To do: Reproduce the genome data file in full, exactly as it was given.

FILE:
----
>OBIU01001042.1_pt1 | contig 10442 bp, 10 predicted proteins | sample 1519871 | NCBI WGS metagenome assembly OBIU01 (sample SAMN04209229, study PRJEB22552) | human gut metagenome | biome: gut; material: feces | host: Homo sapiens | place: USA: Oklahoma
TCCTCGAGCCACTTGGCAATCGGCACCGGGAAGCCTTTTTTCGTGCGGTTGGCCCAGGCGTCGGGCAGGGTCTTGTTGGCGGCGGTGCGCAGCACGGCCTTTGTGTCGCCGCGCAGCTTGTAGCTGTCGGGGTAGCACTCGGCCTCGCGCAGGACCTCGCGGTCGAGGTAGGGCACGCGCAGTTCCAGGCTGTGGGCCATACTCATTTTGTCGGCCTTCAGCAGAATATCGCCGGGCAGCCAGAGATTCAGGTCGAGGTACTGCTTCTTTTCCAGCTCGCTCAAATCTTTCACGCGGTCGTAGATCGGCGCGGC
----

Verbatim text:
>OBIU01001042.1_pt1 | contig 10442 bp, 10 predicted proteins | sample 1519871 | NCBI WGS metagenome assembly OBIU01 (sample SAMN04209229, study PRJEB22552) | human gut metagenome | biome: gut; material: feces | host: Homo sapiens | place: USA: Oklahoma
TCCTCGAGCCACTTGGCAATCGGCACCGGGAAGCCTTTTTTCGTGCGGTTGGCCCAGGCGTCGGGCAGGGTCTTGTTGGCGGCGGTGCGCAGCACGGCCTTTGTGTCGCCGCGCAGCTTGTAGCTGTCGGGGTAGCACTCGGCCTCGCGCAGGACCTCGCGGTCGAGGTAGGGCACGCGCAGTTCCAGGCTGTGGGCCATACTCATTTTGTCGGCCTTCAGCAGAATATCGCCGGGCAGCCAGAGATTCAGGTCGAGGTACTGCTTCTTTTCCAGCTCGCTCAAATCTTTCACGCGGTCGTAGATCGGCGCGGC